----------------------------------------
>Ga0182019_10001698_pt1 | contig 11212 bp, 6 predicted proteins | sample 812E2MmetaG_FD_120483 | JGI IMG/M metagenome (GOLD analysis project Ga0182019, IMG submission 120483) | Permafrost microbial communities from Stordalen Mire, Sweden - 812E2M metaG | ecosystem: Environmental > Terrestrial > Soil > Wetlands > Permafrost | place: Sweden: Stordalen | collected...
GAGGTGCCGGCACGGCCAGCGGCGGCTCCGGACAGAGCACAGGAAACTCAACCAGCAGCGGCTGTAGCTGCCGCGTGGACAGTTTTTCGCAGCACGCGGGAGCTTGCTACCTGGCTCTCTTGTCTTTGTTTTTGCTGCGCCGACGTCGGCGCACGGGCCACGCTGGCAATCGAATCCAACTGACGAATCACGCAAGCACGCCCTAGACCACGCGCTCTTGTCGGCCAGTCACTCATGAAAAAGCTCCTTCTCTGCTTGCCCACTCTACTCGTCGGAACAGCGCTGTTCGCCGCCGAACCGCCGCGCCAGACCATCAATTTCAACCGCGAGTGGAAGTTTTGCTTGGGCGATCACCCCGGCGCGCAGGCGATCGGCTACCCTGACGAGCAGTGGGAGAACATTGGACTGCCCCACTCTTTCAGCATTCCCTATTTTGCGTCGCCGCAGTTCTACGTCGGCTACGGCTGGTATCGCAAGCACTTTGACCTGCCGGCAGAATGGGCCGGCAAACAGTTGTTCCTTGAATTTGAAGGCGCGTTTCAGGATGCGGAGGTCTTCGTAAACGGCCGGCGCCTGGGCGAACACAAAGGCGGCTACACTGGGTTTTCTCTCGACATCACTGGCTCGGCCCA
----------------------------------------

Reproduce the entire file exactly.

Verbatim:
>Ga0182019_10001698_pt1 | contig 11212 bp, 6 predicted proteins | sample 812E2MmetaG_FD_120483 | JGI IMG/M metagenome (GOLD analysis project Ga0182019, IMG submission 120483) | Permafrost microbial communities from Stordalen Mire, Sweden - 812E2M metaG | ecosystem: Environmental > Terrestrial > Soil > Wetlands > Permafrost | place: Sweden: Stordalen | collected...
GAGGTGCCGGCACGGCCAGCGGCGGCTCCGGACAGAGCACAGGAAACTCAACCAGCAGCGGCTGTAGCTGCCGCGTGGACAGTTTTTCGCAGCACGCGGGAGCTTGCTACCTGGCTCTCTTGTCTTTGTTTTTGCTGCGCCGACGTCGGCGCACGGGCCACGCTGGCAATCGAATCCAACTGACGAATCACGCAAGCACGCCCTAGACCACGCGCTCTTGTCGGCCAGTCACTCATGAAAAAGCTCCTTCTCTGCTTGCCCACTCTACTCGTCGGAACAGCGCTGTTCGCCGCCGAACCGCCGCGCCAGACCATCAATTTCAACCGCGAGTGGAAGTTTTGCTTGGGCGATCACCCCGGCGCGCAGGCGATCGGCTACCCTGACGAGCAGTGGGAGAACATTGGACTGCCCCACTCTTTCAGCATTCCCTATTTTGCGTCGCCGCAGTTCTACGTCGGCTACGGCTGGTATCGCAAGCACTTTGACCTGCCGGCAGAATGGGCCGGCAAACAGTTGTTCCTTGAATTTGAAGGCGCGTTTCAGGATGCGGAGGTCTTCGTAAACGGCCGGCGCCTGGGCGAACACAAAGGCGGCTACACTGGGTTTTCTCTCGACATCACTGGCTCGGCCCA